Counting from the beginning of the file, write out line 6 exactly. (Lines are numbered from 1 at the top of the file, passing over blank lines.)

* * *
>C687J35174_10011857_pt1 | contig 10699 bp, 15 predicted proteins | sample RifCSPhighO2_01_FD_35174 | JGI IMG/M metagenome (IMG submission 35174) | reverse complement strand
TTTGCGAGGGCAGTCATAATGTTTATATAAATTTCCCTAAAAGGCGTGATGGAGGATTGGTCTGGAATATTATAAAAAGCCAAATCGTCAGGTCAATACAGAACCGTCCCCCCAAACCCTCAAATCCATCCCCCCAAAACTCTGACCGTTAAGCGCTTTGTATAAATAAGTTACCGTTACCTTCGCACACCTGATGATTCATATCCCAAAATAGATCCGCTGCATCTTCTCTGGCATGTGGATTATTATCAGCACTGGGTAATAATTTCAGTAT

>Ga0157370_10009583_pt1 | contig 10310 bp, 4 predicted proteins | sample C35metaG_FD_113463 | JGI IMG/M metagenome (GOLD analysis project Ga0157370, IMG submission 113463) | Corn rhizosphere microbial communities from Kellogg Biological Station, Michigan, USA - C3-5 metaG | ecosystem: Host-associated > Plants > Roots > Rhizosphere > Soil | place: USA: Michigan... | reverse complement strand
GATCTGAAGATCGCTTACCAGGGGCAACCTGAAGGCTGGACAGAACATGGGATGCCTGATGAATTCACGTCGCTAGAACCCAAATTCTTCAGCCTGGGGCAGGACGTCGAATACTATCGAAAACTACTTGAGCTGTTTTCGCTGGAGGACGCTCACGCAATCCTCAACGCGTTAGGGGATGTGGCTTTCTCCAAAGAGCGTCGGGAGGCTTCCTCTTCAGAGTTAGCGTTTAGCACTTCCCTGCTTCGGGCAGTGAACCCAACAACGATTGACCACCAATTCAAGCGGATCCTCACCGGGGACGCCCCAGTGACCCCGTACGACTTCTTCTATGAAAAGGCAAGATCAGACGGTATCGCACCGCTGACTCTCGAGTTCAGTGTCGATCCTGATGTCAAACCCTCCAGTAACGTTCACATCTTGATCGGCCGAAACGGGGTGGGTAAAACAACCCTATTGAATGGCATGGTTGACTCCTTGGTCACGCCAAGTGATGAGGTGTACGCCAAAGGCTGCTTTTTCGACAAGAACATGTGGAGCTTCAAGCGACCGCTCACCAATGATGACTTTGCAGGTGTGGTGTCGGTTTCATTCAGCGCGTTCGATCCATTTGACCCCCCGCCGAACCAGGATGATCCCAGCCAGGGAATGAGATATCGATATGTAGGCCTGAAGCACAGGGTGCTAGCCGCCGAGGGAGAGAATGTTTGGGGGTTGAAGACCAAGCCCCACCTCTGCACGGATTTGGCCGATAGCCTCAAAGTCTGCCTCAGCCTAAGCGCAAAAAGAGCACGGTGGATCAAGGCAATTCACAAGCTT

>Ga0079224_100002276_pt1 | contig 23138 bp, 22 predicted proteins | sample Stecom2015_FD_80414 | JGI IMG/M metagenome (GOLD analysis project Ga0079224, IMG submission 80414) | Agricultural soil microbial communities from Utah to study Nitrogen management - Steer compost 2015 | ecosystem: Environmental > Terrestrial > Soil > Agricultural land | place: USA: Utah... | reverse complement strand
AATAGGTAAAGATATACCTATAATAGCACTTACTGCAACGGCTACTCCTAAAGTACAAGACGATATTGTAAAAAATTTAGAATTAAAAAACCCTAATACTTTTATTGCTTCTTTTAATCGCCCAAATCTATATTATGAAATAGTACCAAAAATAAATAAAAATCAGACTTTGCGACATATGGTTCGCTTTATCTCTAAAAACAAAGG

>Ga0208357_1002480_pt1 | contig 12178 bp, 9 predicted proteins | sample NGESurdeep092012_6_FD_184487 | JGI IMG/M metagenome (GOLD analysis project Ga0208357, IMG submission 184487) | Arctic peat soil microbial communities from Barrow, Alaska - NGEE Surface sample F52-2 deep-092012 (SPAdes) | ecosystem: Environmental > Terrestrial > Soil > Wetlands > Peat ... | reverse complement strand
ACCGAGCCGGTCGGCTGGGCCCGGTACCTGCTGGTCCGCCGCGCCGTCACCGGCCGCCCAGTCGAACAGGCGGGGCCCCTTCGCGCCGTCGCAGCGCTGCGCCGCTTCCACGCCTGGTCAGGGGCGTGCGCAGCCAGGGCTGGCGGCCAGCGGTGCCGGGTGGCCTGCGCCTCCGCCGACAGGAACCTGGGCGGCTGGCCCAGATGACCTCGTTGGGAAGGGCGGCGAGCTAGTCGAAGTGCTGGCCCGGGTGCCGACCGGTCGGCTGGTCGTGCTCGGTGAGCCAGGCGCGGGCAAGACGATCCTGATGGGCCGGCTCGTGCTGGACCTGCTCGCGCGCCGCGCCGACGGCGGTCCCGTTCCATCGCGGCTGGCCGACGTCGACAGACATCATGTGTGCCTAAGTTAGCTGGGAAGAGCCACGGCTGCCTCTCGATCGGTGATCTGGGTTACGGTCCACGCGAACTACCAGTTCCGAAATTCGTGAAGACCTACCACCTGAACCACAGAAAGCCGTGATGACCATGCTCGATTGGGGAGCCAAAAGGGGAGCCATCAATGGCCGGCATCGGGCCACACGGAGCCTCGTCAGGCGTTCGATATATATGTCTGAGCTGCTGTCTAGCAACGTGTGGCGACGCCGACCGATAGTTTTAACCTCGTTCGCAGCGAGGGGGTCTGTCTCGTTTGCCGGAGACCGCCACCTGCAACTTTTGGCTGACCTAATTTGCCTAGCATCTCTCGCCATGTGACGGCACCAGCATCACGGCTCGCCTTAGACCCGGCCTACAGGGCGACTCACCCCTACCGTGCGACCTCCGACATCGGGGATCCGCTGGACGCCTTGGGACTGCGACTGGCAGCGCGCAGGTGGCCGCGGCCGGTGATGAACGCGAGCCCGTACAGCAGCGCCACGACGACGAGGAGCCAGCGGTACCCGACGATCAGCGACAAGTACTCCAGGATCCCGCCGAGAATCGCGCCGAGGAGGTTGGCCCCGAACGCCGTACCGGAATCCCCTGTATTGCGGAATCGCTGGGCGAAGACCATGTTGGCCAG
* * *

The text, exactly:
AATAGGTAAAGATATACCTATAATAGCACTTACTGCAACGGCTACTCCTAAAGTACAAGACGATATTGTAAAAAATTTAGAATTAAAAAACCCTAATACTTTTATTGCTTCTTTTAATCGCCCAAATCTATATTATGAAATAGTACCAAAAATAAATAAAAATCAGACTTTGCGACATATGGTTCGCTTTATCTCTAAAAACAAAGG